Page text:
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Posted by : TimothyRamsden on Jun 28, 2015 - 10:50 AM Archive
London.

THE SEAGULL
by Anton Chekhov new version by Torben Betts from a literal translation by Helen Rappaport.

Open Air Theatre Inner Circle Regent’s Park NW1 4NU To 18 July 2015.
Mon-Sat 7.45pm Mat Thu & Sat 2.15pm.
Runs 2hr 40min One interval.

TICKETS: 0844 826 4242.
www.openairtheatre.com
Review: Timothy Ramsden 24 June.

a season in the country like a night out on the town.

Holding a mirror up to nature is theatre’s job says Shakespeare’s Hamlet. So it’s a mite perverse that Matthew Dunster’s production of this play by a dramatist who did that supremely well, in an open-air parkland theatre, has a giant mirror above Jon Bausor’s bare design (grass floor for the first half, tiling for the second) angled to ignore the greenery and reflect the characters on stage.

Its impact lets the characters acting-out their emotions below be seen simultaneously as if reduced in scale; cut down, as it were, to size. In particular, Janie Dee’s volatile Arkadina seems to look up at times, checking in her home life on the impact she’s having, ever the actress presenting herself.

The reflection emphasises how much characters keep trying to make an impression on somebody; successful middle-aged writer Trigorin on youthfully attractive Nina, Masha, drinking herself into middle-age, on Arkadina’s writer-son Konstantin. The most open suffer most; Nina, brought near a breakdown in her desperate love of Trigorin, teacher Medviedenko instructed by his wife Masha to trudge six miles home in a storm.

By comparison, the grumblings of estate-owner Sorin in his physical decline are almost philosophical; Ian Redford ensures the physical discomfort, lifetime of command, and semi-detachment from the present all register. More so than the other older, wiser character Dorn, the character Dunster’s approach least accommodates as a doctor who, alone, considers others.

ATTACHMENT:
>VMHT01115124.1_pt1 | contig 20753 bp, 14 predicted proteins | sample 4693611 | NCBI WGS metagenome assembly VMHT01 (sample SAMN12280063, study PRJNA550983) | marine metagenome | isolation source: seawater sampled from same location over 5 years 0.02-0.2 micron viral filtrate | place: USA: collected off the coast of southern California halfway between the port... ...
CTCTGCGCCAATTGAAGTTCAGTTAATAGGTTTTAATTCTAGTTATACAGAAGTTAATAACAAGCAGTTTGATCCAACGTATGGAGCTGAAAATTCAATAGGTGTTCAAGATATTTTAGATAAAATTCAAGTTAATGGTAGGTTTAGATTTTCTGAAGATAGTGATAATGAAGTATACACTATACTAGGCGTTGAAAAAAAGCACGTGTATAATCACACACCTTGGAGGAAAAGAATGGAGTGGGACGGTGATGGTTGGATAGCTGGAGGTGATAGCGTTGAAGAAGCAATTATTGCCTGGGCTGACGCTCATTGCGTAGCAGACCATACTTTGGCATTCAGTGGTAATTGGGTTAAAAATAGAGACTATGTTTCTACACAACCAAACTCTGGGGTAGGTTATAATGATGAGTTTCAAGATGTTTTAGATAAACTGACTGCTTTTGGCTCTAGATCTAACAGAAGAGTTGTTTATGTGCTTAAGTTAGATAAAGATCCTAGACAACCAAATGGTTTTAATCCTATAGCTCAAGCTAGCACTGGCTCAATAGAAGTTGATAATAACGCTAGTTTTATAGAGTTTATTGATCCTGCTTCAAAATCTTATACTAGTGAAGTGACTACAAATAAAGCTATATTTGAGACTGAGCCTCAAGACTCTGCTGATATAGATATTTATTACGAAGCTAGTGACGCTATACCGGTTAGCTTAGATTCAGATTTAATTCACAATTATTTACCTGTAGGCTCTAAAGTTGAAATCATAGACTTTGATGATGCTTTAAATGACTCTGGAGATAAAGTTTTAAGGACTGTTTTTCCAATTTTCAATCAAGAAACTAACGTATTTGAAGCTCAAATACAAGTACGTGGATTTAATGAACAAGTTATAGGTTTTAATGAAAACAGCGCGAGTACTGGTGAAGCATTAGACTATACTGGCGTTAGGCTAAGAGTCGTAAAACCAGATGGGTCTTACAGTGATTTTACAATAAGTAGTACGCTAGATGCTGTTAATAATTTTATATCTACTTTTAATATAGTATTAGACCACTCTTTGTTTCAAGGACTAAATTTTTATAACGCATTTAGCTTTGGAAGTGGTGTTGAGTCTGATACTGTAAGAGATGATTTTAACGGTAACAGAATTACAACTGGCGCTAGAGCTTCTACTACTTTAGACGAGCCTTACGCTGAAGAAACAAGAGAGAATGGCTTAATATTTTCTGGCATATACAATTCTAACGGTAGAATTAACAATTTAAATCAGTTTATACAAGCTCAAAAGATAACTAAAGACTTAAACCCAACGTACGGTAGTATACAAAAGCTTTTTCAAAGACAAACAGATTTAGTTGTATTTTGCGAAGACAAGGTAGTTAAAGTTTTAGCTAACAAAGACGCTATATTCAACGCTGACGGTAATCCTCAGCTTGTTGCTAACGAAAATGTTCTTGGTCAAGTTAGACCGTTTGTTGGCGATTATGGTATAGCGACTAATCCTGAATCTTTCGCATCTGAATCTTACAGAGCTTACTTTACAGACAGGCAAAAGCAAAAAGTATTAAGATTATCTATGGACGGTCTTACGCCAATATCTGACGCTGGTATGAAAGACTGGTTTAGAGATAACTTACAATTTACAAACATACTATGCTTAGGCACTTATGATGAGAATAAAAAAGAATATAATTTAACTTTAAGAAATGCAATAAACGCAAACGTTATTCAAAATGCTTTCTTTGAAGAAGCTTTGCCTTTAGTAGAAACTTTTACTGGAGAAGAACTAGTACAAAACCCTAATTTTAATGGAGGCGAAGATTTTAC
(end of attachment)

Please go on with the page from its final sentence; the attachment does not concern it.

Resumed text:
This wide-awake production keeps its audience so, anticipating the strange sound effect prescribed in Chekhov’s last play Cherry Orchard, something like a breaking string. Dunster has repeated loud thuds through the amplifiers, while Bausor’s set contributes to the mood, showing the lake against which fervent young Konstantin’s experimental drama takes place in the opening act first as a lurid painting, soon removed to reveal real water where characters splash about.

While not endorsing subsequent Russian history with a hammer-and-sickle, like some Soviet productions, this nails its colours to the mast through the addition of a silent servant Natasha, seen working, and overhearing the idle, on the estate, sidling into ultimate significance at the decline of the old order.


Nina Zarechnaya: Sabrina Bartlett.
Natasha: Tara D’Arquian.
Irina Arkadina: Janie Dee.
Masha: Lisa Diveney.
Yakov: Tom Greaves.
Simon Medviedenko: Colin Hoult.
Ilia Shamraev: Fraser James.
Paulina Andreevna: Lisa Palfrey.
Peter Sorin: Ian Redford.
Boris Trigorin: Alex Robertson.
Konstantin Trepliov: Matthew Tennyson.
Eugene Dorn: Danny Webb.

Director: Matthew Dunster.
Designer: Jon Bausor.
Lighting: Philip Gladwell.
Sound: Christopher Shutt.
Movement: Charlotte Broom.
Voice/Text coach: Janis Price.
Assistant designer: Rebecca Brower.
 
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